• fns Object object with named validation functions to call
Examples
const schema = new Schema()
const prop = schema.path('some.path')
 
schema.message({
  binary: (path, ctx) => `${path} must be binary.`,
  bits: (path, ctx, bits) => `${path} must be ${bits}-bit`
})
 
prop.use({
  binary: (val, ctx) => /^[01]+$/i.test(val),
  bits: [(val, ctx, bits) => val.length == bits, 32]
})

Returns Property

required

Registers a validator that checks for presence.

Parameters
  • bool Boolean? true if required, false otherwise (optional, default true)
Examples
prop.required()

Returns Property

type

Registers a validator that checks if a value is of a given type

Parameters
Examples
prop.type(String)
prop.type('string')

Returns Property

string

Convenience method for setting type to String

Examples
prop.string()

Returns Property

number

Convenience method for setting type to Number

Examples
prop.number()

Returns Property

array

Convenience method for setting type to Array

Examples
prop.array()

Returns Property

date

Convenience method for setting type to Date

Examples
prop.date()

Returns Property

length

Registers a validator that checks length.

Parameters
  • rules (Object | Number) object with .min and .max properties or a number
    • rules.min Number minimum length
    • rules.max Number maximum length
Examples
prop.length({ min: 8, max: 255 })
prop.length(10)

Returns Property

size

Registers a validator that checks size.

Parameters
  • rules (Object | Number) object with .min and .max properties or a number
    • rules.min Number minimum size
    • rules.max Number maximum size
Examples
prop.size({ min: 8, max: 255 })
prop.size(10)

Returns Property

enum

Registers a validator for enums.

Parameters
  • enums
  • rules Array allowed values
Examples
prop.enum(['cat', 'dog'])

Returns Property

match

Registers a validator that checks if a value matches given regexp.

Parameters
  • regexp RegExp regular expression to match
Examples
prop.match(/some\sregular\sexpression/)

Returns Property

each

Registers a validator that checks each value in an array against given rules.

Parameters
Examples
prop.each({ type: String })
prop.each([{ type: Number }])
prop.each({ things: [{ type: String }]})
prop.each(schema)

Returns Property

elements

Registers paths for array elements on the parent schema, with given array of rules.

Parameters
  • arr Array array of rules to use
Examples
prop.elements([{ type: String }, { type: Number }])

Returns Property

properties

Registers all properties from the given object as nested properties

Parameters
  • props Object properties with rules
Examples
prop.properties({
  name: String,
  email: String
})

Returns Property

path

Proxy method for schema path. Makes chaining properties together easier.

Parameters
  • args ...any
Examples
schema
  .path('name').type(String).required()
  .path('email').type(String).required()

typecast

Typecast given value

Parameters
  • value Mixed value to typecast
Examples
prop.type(String)
prop.typecast(123) // => '123'

Returns Mixed

validate

Validate given value

Parameters
  • value Mixed value to validate
  • ctx Object the object containing the value
  • path String? path of the value being validated (optional, default this.name)
Examples
prop.type(Number)
assert(prop.validate(2) == null)
assert(prop.validate('hello world') instanceof Error)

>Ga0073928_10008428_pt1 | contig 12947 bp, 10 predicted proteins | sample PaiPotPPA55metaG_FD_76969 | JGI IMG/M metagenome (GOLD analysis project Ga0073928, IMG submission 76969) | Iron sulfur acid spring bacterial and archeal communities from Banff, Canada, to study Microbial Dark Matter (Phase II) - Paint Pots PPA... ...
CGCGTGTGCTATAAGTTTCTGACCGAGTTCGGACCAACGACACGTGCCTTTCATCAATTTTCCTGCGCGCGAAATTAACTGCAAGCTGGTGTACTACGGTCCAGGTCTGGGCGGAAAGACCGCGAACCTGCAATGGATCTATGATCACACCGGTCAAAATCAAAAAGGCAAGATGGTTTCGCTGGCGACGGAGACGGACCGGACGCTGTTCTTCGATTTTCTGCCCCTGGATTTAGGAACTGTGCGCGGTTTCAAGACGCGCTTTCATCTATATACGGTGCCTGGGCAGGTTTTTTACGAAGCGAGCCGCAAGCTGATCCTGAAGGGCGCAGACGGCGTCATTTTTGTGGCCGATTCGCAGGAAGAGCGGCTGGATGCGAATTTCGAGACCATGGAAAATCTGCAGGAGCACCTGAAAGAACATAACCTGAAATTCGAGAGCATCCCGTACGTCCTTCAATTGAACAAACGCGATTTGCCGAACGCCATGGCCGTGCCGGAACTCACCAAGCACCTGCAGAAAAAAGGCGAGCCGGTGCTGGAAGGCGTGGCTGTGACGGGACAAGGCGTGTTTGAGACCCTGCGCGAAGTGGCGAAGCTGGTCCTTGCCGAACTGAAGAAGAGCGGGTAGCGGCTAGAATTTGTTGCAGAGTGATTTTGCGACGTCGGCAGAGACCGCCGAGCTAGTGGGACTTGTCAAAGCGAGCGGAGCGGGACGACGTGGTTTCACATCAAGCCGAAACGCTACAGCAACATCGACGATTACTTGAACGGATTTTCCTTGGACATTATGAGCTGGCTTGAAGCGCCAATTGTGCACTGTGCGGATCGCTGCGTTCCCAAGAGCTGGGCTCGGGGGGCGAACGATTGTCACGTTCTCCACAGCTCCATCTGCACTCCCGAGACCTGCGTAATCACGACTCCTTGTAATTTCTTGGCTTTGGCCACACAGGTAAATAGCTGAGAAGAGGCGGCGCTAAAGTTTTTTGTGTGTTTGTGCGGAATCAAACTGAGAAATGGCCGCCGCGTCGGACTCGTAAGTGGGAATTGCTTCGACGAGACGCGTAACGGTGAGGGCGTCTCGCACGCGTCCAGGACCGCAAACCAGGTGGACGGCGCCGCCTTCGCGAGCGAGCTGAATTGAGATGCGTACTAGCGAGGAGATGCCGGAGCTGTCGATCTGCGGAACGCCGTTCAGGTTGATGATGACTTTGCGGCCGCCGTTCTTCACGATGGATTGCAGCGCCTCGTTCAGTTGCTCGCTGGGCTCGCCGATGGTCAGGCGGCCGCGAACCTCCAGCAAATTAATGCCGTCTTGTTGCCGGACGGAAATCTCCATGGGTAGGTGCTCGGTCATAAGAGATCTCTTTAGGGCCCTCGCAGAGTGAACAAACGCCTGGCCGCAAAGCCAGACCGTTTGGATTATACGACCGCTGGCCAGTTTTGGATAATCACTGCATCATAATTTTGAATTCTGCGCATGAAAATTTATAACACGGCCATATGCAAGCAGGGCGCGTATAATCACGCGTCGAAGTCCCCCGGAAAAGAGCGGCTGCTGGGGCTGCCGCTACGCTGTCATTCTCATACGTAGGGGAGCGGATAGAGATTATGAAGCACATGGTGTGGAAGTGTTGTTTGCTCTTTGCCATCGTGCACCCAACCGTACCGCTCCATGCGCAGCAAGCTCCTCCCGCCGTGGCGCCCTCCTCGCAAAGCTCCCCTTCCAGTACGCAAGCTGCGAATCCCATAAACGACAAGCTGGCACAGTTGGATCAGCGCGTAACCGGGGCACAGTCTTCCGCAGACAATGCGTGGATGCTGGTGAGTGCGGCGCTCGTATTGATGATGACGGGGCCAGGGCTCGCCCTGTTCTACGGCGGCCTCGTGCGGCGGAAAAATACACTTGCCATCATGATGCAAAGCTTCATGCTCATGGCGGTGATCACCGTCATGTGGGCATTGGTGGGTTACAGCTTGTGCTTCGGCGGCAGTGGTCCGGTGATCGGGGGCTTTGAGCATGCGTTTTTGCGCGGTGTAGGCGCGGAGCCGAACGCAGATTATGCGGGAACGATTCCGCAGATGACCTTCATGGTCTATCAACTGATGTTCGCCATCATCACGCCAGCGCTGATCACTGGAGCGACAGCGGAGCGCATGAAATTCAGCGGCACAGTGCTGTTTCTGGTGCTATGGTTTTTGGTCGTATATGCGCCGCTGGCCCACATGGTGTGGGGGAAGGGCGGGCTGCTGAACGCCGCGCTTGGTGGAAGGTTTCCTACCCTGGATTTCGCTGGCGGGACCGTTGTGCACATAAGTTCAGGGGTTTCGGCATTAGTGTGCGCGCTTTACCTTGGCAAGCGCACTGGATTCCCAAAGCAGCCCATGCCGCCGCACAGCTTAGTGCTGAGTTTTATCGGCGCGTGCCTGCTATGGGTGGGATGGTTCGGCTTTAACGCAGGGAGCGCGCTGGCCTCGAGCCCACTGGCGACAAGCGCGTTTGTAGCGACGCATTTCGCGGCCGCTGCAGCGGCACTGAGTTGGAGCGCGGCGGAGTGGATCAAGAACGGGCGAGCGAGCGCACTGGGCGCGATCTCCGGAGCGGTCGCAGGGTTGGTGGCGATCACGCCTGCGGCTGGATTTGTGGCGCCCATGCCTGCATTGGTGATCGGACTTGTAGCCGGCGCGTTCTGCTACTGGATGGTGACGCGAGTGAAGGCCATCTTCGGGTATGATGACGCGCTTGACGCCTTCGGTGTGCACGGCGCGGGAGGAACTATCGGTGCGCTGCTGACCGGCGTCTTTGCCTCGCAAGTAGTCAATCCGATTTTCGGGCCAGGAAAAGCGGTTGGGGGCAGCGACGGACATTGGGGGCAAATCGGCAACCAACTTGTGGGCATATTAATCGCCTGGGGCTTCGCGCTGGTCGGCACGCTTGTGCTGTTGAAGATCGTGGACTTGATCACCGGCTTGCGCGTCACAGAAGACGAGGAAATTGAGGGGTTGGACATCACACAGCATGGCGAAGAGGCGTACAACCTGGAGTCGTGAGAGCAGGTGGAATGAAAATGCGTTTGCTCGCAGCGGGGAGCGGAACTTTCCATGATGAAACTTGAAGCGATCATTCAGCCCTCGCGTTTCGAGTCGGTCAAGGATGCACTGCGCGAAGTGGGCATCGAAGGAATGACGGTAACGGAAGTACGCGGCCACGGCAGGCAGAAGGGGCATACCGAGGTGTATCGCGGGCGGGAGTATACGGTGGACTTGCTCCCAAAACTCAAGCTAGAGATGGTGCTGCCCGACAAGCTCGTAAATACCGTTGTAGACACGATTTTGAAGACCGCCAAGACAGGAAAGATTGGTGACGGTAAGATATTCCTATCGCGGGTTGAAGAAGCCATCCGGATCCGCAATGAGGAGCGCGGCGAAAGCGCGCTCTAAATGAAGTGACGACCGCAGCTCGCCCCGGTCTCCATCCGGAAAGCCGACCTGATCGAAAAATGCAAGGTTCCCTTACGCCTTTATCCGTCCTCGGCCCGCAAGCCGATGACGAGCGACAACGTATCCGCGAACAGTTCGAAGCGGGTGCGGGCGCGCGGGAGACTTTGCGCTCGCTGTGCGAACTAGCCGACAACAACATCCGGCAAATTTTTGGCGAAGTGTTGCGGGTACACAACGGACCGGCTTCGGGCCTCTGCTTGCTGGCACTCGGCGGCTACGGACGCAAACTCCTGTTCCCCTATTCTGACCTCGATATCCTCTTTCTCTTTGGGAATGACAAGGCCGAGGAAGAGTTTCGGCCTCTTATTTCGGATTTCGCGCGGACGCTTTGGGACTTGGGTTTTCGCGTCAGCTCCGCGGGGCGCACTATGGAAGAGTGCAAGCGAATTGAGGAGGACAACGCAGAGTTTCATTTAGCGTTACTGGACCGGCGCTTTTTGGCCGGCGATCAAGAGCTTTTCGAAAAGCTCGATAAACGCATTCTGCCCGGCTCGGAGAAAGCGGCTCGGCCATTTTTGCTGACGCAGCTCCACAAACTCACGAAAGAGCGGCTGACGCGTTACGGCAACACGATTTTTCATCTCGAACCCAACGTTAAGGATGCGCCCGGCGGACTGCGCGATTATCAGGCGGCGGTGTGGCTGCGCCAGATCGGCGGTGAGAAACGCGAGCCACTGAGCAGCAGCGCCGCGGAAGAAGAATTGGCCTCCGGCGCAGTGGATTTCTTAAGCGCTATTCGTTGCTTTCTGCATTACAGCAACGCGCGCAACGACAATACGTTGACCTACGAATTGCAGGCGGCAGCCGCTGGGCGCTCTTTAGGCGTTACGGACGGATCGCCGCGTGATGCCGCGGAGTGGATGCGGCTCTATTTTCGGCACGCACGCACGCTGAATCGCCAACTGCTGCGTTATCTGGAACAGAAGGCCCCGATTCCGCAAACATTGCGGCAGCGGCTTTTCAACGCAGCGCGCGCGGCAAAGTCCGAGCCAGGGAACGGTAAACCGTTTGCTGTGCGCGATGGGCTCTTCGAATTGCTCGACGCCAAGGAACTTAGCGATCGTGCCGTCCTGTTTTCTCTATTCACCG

Returns ValidationError

Schema

A Schema defines the structure that objects should be validated against.

Parameters

  • obj Object? schema definition (optional, default {})
  • opts Object? options (optional, default {})
    • opts.typecast Boolean typecast values before validation (optional, default false)
    • opts.strip Boolean strip properties not defined in the schema (optional, default true)

Examples

const post = new Schema({
  title: {
    type: String,
    required: true,
    length: { min: 1, max: 255 }
  },
  content: {
    type: String,
    required: true
  },
  published: {
    type: Date,
    required: true
  },
  keywords: [{ type: String }]
})
const author = new Schema({
  name: {
    type: String,
    required: true
  },
  email: {
    type: String,
    required: true
  },
  posts: [post]
})

path

Create or update path with given rules.

Parameters
Examples
const schema = new Schema()
schema.path('name.first', { type: String })
schema.path('name.last').type(String).required()

Returns Property

validate

Validate given obj.

Parameters
  • obj Object the object to validate
  • opts Object? options, see Schema (optional, default {})
Examples
const schema = new Schema({ name: { required: true }})
const errors = schema.validate({})
assert(errors.length == 1)
assert(errors[0].message == 'name is required')
assert(errors[0].path == 'name')

Returns Array

assert

Assert that given obj is valid.

Parameters
Examples
const schema = new Schema({ name: String })
schema.assert({ name: 1 }) // Throws an error

message

Override default error messages.

Parameters
  • name (String | Object) name of the validator or an object with name-message pairs
  • message (String | Function)? the message or message generator to use
Examples
const hex = (val) => /^0x[0-9a-f]+$/.test(val)
schema.path('some.path').use({ hex })
schema.message('hex', path => `${path} must be hexadecimal`)
schema.message({ hex: path => `${path} must be hexadecimal` })

Returns Schema

validator

Override default validators.

Parameters
  • name (String | Object) name of the validator or an object with name-function pairs
  • fn Function? the function to use
Examples
schema.validator('required', val => val != null)
schema.validator({ required: val => val != null })

Returns Schema

typecaster

Override default typecasters.

Parameters
  • name (String | Object) name of the validator or an object with name-function pairs
  • fn Function? the function to use
Examples
schema.typecaster('SomeClass', val => new SomeClass(val))
schema.typecaster({ SomeClass: val => new SomeClass(val) })

Returns Schema

Licence

MIT

Install

npm i validate

DownloadsWeekly Downloads

9,721

Version

5.1.0

License

MIT

Unpacked Size

64.8 kB

Total Files

10

Last publish

Collaborators

  • avatar